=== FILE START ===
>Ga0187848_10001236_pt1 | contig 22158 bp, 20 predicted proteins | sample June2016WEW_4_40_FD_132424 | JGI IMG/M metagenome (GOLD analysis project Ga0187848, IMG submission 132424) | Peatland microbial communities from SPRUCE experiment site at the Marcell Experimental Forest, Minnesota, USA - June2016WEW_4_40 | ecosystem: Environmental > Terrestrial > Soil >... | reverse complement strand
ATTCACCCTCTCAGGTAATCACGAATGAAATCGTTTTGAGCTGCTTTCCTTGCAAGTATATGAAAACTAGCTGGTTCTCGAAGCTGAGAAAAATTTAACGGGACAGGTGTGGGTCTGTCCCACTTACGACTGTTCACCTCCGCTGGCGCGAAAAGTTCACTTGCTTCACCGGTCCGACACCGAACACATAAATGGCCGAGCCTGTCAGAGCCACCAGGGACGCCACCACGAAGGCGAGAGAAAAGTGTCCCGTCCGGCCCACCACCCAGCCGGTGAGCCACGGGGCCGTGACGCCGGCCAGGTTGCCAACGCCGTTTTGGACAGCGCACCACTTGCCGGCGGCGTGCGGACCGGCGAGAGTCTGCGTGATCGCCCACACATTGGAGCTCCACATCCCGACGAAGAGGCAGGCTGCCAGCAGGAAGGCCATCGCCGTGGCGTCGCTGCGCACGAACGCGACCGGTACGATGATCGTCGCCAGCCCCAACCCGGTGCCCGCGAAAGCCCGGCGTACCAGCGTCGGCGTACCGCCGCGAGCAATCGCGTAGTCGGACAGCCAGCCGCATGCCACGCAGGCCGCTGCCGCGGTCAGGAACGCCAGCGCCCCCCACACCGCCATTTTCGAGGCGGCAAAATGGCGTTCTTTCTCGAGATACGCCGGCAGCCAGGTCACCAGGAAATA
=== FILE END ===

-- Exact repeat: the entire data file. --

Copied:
>Ga0187848_10001236_pt1 | contig 22158 bp, 20 predicted proteins | sample June2016WEW_4_40_FD_132424 | JGI IMG/M metagenome (GOLD analysis project Ga0187848, IMG submission 132424) | Peatland microbial communities from SPRUCE experiment site at the Marcell Experimental Forest, Minnesota, USA - June2016WEW_4_40 | ecosystem: Environmental > Terrestrial > Soil >... | reverse complement strand
ATTCACCCTCTCAGGTAATCACGAATGAAATCGTTTTGAGCTGCTTTCCTTGCAAGTATATGAAAACTAGCTGGTTCTCGAAGCTGAGAAAAATTTAACGGGACAGGTGTGGGTCTGTCCCACTTACGACTGTTCACCTCCGCTGGCGCGAAAAGTTCACTTGCTTCACCGGTCCGACACCGAACACATAAATGGCCGAGCCTGTCAGAGCCACCAGGGACGCCACCACGAAGGCGAGAGAAAAGTGTCCCGTCCGGCCCACCACCCAGCCGGTGAGCCACGGGGCCGTGACGCCGGCCAGGTTGCCAACGCCGTTTTGGACAGCGCACCACTTGCCGGCGGCGTGCGGACCGGCGAGAGTCTGCGTGATCGCCCACACATTGGAGCTCCACATCCCGACGAAGAGGCAGGCTGCCAGCAGGAAGGCCATCGCCGTGGCGTCGCTGCGCACGAACGCGACCGGTACGATGATCGTCGCCAGCCCCAACCCGGTGCCCGCGAAAGCCCGGCGTACCAGCGTCGGCGTACCGCCGCGAGCAATCGCGTAGTCGGACAGCCAGCCGCATGCCACGCAGGCCGCTGCCGCGGTCAGGAACGCCAGCGCCCCCCACACCGCCATTTTCGAGGCGGCAAAATGGCGTTCTTTCTCGAGATACGCCGGCAGCCAGGTCACCAGGAAATA